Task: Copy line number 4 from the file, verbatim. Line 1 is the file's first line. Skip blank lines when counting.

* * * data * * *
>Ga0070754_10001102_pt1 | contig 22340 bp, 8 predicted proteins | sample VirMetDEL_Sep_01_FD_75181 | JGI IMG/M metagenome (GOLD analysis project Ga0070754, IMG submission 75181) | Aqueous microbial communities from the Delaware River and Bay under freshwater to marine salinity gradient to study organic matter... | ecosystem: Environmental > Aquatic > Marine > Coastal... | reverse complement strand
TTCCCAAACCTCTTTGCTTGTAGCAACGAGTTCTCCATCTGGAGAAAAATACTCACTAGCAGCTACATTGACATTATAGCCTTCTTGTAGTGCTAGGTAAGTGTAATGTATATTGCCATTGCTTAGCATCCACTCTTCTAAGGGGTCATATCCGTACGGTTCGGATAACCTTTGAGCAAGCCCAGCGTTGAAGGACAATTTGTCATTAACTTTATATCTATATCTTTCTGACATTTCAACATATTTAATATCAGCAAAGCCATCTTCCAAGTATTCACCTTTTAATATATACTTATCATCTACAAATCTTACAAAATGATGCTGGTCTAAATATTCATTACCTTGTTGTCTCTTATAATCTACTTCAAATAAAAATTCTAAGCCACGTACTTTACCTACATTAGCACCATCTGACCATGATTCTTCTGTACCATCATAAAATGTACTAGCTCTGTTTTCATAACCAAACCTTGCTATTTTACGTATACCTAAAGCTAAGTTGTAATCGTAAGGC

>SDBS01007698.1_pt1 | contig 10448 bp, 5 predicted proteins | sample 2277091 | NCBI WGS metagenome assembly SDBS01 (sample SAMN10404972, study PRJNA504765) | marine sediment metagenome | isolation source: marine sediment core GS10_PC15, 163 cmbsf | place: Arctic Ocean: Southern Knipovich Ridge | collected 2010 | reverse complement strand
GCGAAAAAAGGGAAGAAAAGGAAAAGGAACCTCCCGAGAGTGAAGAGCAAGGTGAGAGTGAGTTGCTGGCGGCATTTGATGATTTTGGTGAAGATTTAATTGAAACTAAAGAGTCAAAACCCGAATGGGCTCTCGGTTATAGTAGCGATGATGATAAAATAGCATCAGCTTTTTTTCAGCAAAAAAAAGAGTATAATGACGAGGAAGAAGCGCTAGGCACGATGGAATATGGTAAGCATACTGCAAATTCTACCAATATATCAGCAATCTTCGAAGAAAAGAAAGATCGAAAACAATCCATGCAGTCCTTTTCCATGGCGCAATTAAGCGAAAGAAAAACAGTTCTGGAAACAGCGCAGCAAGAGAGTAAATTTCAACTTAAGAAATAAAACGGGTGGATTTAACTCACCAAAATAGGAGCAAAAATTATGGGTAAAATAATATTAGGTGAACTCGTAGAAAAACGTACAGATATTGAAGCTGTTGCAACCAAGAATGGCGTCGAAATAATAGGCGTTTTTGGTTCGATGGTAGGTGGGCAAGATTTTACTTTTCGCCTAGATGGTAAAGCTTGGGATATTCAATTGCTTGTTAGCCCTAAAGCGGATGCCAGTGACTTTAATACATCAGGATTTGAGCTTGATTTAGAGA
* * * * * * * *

GCGAAAAAAGGGAAGAAAAGGAAAAGGAACCTCCCGAGAGTGAAGAGCAAGGTGAGAGTGAGTTGCTGGCGGCATTTGATGATTTTGGTGAAGATTTAATTGAAACTAAAGAGTCAAAACCCGAATGGGCTCTCGGTTATAGTAGCGATGATGATAAAATAGCATCAGCTTTTTTTCAGCAAAAAAAAGAGTATAATGACGAGGAAGAAGCGCTAGGCACGATGGAATATGGTAAGCATACTGCAAATTCTACCAATATATCAGCAATCTTCGAAGAAAAGAAAGATCGAAAACAATCCATGCAGTCCTTTTCCATGGCGCAATTAAGCGAAAGAAAAACAGTTCTGGAAACAGCGCAGCAAGAGAGTAAATTTCAACTTAAGAAATAAAACGGGTGGATTTAACTCACCAAAATAGGAGCAAAAATTATGGGTAAAATAATATTAGGTGAACTCGTAGAAAAACGTACAGATATTGAAGCTGTTGCAACCAAGAATGGCGTCGAAATAATAGGCGTTTTTGGTTCGATGGTAGGTGGGCAAGATTTTACTTTTCGCCTAGATGGTAAAGCTTGGGATATTCAATTGCTTGTTAGCCCTAAAGCGGATGCCAGTGACTTTAATACATCAGGATTTGAGCTTGATTTAGAGA